Fort Bragg engineers make mark in IED-clearing mission

By DREW BROOKS | The Fayetteville Observer, N.C. | Published: February 6, 2013

The death of a Fort Bragg soldier in Afghanistan last year led to changes that helped combat engineers with the 1st Brigade Combat Team become among the most effective in the country at hunting roadside bombs.

The soldiers led what officials called the last big route-clearing operation of the war in Afghanistan, battling insurgents who had massed in southern Ghazni province, a part of Afghanistan that was undermanned by coalition troops.

Now, those same soldiers hope to be recognized as the top engineer unit in the Army. They have been nominated for the Itschner Plaque, an award presented to the best active, Reserve and National Guard engineer company each year.

The soldiers' success grew out of tragedy.

In early April, Cpl. Antonio Burnside, 31, of Great Falls, Mont., was killed before the 1st Brigade Combat Team took official control of security in southern Ghazni from a small contingent of Polish troops.

Burnside, a soldier with A Company, 1st Brigade Special Troops Battalion, was searching for improvised explosive devises with a route clearance patrol, but it was not a bomb that killed him.

The patrol was stalked by insurgents, battalion commander Lt. Col. Kevin Brown said, and Burnside was killed in a firefight.

His death, Brown said, brought about immediate changes, including more integration with infantry units.

Later route clearance patrols would be conducted with infantry units providing cover, but engineers still came under fire 70 percent of the time they left the base, officials said.

"We honor (Burnside) and respect him," Brown said. "It was a changing moment."

Change was a common theme for A Company, Brown said. The soldiers quickly adapted to a mission that repeatedly changed, even before the soldiers deployed.

Originally, the brigade was in line to assume the Global Response Force role before being pegged for an Afghanistan deployment, Brown said.

Instead of preparing for a role to provide humanitarian assistance or evacuations, the soldiers deployed to a part of Afghanistan that had become an insurgent haven with the absence of U.S. troops.

The deployment was a success for the engineers, Brown said, but was not without sacrifice.

Unlike other U.S. troops in Afghanistan, soldiers of the 1st Brigade Combat Team were not on well-established bases with lots of amenities. Instead, the soldiers expanded the small and Spartan facilities of the Polish troops.

During the deployment, soldiers in the company earned 19 Purple Hearts and 14 Army Commendation Medals with Valor Device, officials said.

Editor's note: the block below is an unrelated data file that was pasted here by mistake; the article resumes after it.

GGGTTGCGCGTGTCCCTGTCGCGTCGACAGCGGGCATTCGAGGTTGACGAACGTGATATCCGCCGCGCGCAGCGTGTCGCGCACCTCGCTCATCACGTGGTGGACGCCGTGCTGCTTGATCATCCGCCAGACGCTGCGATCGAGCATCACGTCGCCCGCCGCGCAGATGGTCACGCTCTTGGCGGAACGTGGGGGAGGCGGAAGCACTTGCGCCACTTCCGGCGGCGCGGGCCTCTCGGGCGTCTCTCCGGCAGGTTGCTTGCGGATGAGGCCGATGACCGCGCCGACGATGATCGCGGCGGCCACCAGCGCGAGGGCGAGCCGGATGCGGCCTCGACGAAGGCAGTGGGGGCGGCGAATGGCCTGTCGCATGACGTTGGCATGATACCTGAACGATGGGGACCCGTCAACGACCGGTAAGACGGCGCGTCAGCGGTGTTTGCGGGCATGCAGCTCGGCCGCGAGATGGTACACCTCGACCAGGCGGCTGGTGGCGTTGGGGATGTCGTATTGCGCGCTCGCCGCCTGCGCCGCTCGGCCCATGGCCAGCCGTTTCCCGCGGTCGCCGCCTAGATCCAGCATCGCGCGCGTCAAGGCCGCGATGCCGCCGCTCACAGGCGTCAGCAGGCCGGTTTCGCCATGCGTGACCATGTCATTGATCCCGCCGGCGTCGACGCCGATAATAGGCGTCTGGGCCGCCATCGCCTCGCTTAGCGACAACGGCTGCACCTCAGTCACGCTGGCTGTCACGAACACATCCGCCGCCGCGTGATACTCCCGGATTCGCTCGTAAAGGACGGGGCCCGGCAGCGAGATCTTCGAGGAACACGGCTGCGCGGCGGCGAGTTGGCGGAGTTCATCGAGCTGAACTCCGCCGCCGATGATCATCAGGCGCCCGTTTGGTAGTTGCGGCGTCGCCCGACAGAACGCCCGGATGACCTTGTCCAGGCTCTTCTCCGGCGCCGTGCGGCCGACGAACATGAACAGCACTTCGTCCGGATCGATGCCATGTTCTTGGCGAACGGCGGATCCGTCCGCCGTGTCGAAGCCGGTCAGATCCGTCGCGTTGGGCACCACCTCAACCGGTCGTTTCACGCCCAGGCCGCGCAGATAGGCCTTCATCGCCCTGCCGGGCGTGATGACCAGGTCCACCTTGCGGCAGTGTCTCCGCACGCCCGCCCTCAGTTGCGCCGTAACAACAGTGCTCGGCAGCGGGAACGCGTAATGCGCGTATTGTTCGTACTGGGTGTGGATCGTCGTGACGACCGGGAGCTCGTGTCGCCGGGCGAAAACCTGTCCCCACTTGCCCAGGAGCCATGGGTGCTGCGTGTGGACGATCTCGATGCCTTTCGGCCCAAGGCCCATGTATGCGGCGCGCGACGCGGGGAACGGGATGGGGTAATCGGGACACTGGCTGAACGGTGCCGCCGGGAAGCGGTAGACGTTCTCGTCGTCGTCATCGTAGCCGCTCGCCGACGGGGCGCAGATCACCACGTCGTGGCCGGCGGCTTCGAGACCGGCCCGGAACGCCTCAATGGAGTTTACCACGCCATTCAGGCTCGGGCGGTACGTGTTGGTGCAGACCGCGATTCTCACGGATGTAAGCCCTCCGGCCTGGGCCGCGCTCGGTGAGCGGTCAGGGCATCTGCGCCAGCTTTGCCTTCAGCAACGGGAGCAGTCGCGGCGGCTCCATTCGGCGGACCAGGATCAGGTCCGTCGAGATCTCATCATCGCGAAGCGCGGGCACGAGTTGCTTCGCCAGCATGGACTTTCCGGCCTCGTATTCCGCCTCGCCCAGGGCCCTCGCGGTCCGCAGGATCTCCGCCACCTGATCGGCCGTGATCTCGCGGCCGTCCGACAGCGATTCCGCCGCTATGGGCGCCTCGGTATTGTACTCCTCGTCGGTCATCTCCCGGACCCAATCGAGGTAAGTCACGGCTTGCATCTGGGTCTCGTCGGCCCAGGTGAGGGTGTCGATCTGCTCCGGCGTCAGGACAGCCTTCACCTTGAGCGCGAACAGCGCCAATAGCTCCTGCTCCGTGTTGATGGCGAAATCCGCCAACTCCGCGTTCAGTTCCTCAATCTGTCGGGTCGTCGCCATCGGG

First Lt. Joe McWilliams of Valdosta, Ga., recalled a four-day mission to the remote Combat Outpost Giro. His platoon walked more than 10 miles, McWilliams said, finding 11 IEDs along the way.

"We asked a lot of our soldiers," Brown said.

First Lt. Zach Rozar of Fayetteville, Tenn., described working with Afghan route-clearance patrols to pass along techniques that can be used once American troops leave the country.

He and McWilliams described sometimes grueling days in which getting only a few hours of sleep was not uncommon.

But the two young leaders said their efforts led to insurgents placing fewer IEDs toward the end of their tour.

A Company drove more than 8,000 miles in search of roadside bombs in Ghazni during its seven-month deployment.

The company clearance rate of 86 percent -- the soldiers cleared 56 IEDs and were struck by nine -- represented the best percentage in eastern Afghanistan, officials said.

The company, under the leadership of Capt. Michael Natalino, was tasked with clearing routes across the 1st Brigade Combat Team's area of operations, a part of Afghanistan that until then had been seen as a haven for insurgents.

That included parts of Highway 1, the main road in Afghanistan connecting Kabul to Kandahar.

Patrolling for hours at a time and often walking alongside their hulking armored vehicles to give them a better view of the terrain, the soldiers improved and expanded combat outposts, built bases for Afghan troops and made route repairs to allow for easy movement of U.S. forces.

In addition to their success on the battlefield, soldiers in the company produced a handbook for route clearance in Afghanistan and were interviewed by officials with the Washington-based Joint Improvised Explosive Device Defeat Organization.

The company earned the praise of brigade commander Col. Trevor Bredenkamp, who said the soldiers were "among the elite companies in the engineer regiment," and 82nd Airborne Division commander Maj. Gen. John Nicholson.

"Their competence at conducting route clearance patrols in Ghazni province, Afghanistan, saved lives, ensured freedom of movement, and set the standard for all engineer companies in Regional Command-East," Nicholson said in a memo.

Now, the company hopes to win it first Itschner Plaque, which has been given since 1960. Several Fort Bragg units, including the 20th Engineer Brigade's 618th Engineer Company, have won in years past.

The 1st Brigade Combat Team, part of the 82nd Airborne Division, deployed in spring 2012 and returned in September.

Army engineers clear an area in Afghanistan of mines in 2007. Combat engineers with the 1st Brigade Combat Team, who are up for an award, are viewed as among the most effective in hunting roadside bombs.


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